Here’s a build review of the kit; certainly there are no problems, such as the OP described, noted in the review. The kit has been available for quite a long time and if there were major assembly issues I think they would have been documented by now.

 

https://web.ipmsusa3.org/review/fw-190d-9-late

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I have built the old tooling of the A-5 (well almost as I lost a bit for a while) as well as the D-9 and the new simpler A-2 & A-3 and I can say that the older tooling A-5 was a bit of a nightmare (old news). I didn't have any real issues with the D-9 except the fitting of the wing halves. From my experience all of the Eduard Fw's need to have the ribs over the wheel wells shaved down to get the upper wing halves to fit the lower wing without gaps. Having said all that I love the A-2 & A-3 that I built and I have the A-4, 5, 6, 8 and the A8/R2 in the stash waiting. I'm not sure if I'll go for the D-11/13 yet but if I do I will know most of the pitfalls. I think the thing with the D-9 and the D-11/13 is to commit early - open or closed and if closed glue the wing and fuselage gun covers on early. hth

TRF

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I've built the Eduard Dora 9 and while it is a kit that needs careful dry fitting and assembly to get the best out of it I don't recall having any problems with the instructions. I am guessing that Revell print their own instructions for this kit so would suggest downloading the Eduard instructions directly from the Eduard website (it's possibly too far down the build process to be of any worth to you now though?).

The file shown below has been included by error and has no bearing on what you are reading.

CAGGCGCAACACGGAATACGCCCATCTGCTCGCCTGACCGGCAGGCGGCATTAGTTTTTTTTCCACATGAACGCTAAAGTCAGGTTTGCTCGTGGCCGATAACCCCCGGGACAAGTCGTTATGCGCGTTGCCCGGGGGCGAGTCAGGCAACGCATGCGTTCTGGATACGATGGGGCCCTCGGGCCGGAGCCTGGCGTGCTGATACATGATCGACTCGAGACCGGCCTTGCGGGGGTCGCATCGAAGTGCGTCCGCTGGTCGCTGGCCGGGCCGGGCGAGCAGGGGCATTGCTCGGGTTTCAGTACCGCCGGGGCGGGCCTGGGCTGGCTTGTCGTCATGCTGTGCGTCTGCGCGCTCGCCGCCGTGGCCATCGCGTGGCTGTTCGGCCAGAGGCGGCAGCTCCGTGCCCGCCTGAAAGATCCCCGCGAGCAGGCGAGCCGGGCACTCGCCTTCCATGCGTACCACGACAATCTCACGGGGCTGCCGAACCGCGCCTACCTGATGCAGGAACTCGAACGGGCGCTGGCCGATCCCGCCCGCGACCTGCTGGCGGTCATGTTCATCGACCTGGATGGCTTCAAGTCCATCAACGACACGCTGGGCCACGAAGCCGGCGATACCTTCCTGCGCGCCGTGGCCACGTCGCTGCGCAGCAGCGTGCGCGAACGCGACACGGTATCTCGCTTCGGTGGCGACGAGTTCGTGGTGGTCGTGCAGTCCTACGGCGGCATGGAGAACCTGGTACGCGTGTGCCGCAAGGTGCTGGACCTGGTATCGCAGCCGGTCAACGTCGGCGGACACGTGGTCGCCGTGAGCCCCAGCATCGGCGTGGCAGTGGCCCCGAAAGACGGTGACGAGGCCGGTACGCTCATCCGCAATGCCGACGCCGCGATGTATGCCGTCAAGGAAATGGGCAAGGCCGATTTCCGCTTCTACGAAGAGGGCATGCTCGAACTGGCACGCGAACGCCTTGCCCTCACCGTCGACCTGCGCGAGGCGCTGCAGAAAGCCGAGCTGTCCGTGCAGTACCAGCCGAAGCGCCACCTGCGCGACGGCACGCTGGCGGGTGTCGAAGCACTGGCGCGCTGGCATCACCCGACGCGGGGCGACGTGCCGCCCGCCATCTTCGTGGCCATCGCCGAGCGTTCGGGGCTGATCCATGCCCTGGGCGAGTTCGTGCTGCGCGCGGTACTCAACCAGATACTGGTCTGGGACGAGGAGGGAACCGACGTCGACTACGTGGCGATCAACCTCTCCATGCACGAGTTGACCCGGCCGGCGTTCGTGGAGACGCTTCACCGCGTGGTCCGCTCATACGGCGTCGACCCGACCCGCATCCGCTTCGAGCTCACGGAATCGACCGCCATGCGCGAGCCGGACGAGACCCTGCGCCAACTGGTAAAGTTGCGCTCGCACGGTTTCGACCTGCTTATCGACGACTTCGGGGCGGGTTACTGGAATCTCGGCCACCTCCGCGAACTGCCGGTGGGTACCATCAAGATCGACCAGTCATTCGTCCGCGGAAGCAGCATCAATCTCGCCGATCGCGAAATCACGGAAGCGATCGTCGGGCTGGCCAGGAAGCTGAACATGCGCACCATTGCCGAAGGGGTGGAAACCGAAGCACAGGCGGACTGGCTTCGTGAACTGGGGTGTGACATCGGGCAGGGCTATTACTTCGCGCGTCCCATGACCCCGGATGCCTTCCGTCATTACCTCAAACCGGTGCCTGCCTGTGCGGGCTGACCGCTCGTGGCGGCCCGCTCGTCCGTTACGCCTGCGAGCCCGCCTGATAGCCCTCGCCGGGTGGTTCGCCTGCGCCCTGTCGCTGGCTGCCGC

Revell's instructions for their own kits can be a liability rather than a help as I've found out to my own cost over the years.

 

Duncan B

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It certainly isn't Lego, but the Eduard kit will build up very well with a lot of care. They are best for experienced modellers but not in the way one might say that for a vacuum formed kit. It's not that you just glue it where it touches, smother it in filler then sculpt to shape. The experience is knowing what to dry fit and knowing how to tweak alignment whilst preserving the excellent surface detail.

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4 hours ago, VMA131Marine said:

The radial engined variants are designed to be built opened up, but the D was not, not having an full engine. Although, you can open up the gun cover in front of the windshield.